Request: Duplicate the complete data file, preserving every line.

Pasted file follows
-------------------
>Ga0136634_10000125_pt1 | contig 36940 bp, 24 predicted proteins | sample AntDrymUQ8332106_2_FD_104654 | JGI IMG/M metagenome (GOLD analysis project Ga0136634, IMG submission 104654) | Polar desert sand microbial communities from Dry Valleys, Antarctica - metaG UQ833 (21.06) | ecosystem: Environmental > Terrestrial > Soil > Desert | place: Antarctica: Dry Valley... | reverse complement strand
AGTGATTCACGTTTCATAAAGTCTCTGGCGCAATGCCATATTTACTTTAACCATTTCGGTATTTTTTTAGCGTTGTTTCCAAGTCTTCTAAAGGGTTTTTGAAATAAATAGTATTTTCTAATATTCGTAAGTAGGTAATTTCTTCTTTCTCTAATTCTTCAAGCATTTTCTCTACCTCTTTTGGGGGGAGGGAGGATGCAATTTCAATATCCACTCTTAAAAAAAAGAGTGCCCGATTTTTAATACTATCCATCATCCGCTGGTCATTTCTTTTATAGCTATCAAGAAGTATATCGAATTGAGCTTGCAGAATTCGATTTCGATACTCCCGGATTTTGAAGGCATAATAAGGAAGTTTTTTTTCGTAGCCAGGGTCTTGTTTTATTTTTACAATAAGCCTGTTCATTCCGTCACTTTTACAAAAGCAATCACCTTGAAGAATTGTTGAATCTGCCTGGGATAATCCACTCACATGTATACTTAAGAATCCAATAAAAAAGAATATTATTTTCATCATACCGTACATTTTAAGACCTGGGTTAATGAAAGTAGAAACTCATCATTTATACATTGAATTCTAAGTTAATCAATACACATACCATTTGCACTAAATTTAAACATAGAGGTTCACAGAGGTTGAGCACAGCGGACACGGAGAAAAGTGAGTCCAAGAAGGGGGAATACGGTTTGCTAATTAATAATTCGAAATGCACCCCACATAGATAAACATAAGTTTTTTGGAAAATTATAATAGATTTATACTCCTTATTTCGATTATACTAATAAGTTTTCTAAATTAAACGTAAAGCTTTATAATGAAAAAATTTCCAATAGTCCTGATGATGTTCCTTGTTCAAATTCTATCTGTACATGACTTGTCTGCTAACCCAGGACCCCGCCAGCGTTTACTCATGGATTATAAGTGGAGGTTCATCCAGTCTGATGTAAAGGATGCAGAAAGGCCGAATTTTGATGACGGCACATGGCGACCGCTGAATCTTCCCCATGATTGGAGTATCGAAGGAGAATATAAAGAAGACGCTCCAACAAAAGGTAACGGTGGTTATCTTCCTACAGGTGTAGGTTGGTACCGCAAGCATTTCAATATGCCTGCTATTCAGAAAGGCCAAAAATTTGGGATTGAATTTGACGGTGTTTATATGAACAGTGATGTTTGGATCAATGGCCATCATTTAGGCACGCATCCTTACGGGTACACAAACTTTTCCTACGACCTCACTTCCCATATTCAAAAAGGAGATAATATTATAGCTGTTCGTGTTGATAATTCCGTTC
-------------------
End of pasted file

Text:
>Ga0136634_10000125_pt1 | contig 36940 bp, 24 predicted proteins | sample AntDrymUQ8332106_2_FD_104654 | JGI IMG/M metagenome (GOLD analysis project Ga0136634, IMG submission 104654) | Polar desert sand microbial communities from Dry Valleys, Antarctica - metaG UQ833 (21.06) | ecosystem: Environmental > Terrestrial > Soil > Desert | place: Antarctica: Dry Valley... | reverse complement strand
AGTGATTCACGTTTCATAAAGTCTCTGGCGCAATGCCATATTTACTTTAACCATTTCGGTATTTTTTTAGCGTTGTTTCCAAGTCTTCTAAAGGGTTTTTGAAATAAATAGTATTTTCTAATATTCGTAAGTAGGTAATTTCTTCTTTCTCTAATTCTTCAAGCATTTTCTCTACCTCTTTTGGGGGGAGGGAGGATGCAATTTCAATATCCACTCTTAAAAAAAAGAGTGCCCGATTTTTAATACTATCCATCATCCGCTGGTCATTTCTTTTATAGCTATCAAGAAGTATATCGAATTGAGCTTGCAGAATTCGATTTCGATACTCCCGGATTTTGAAGGCATAATAAGGAAGTTTTTTTTCGTAGCCAGGGTCTTGTTTTATTTTTACAATAAGCCTGTTCATTCCGTCACTTTTACAAAAGCAATCACCTTGAAGAATTGTTGAATCTGCCTGGGATAATCCACTCACATGTATACTTAAGAATCCAATAAAAAAGAATATTATTTTCATCATACCGTACATTTTAAGACCTGGGTTAATGAAAGTAGAAACTCATCATTTATACATTGAATTCTAAGTTAATCAATACACATACCATTTGCACTAAATTTAAACATAGAGGTTCACAGAGGTTGAGCACAGCGGACACGGAGAAAAGTGAGTCCAAGAAGGGGGAATACGGTTTGCTAATTAATAATTCGAAATGCACCCCACATAGATAAACATAAGTTTTTTGGAAAATTATAATAGATTTATACTCCTTATTTCGATTATACTAATAAGTTTTCTAAATTAAACGTAAAGCTTTATAATGAAAAAATTTCCAATAGTCCTGATGATGTTCCTTGTTCAAATTCTATCTGTACATGACTTGTCTGCTAACCCAGGACCCCGCCAGCGTTTACTCATGGATTATAAGTGGAGGTTCATCCAGTCTGATGTAAAGGATGCAGAAAGGCCGAATTTTGATGACGGCACATGGCGACCGCTGAATCTTCCCCATGATTGGAGTATCGAAGGAGAATATAAAGAAGACGCTCCAACAAAAGGTAACGGTGGTTATCTTCCTACAGGTGTAGGTTGGTACCGCAAGCATTTCAATATGCCTGCTATTCAGAAAGGCCAAAAATTTGGGATTGAATTTGACGGTGTTTATATGAACAGTGATGTTTGGATCAATGGCCATCATTTAGGCACGCATCCTTACGGGTACACAAACTTTTCCTACGACCTCACTTCCCATATTCAAAAAGGAGATAATATTATAGCTGTTCGTGTTGATAATTCCGTTC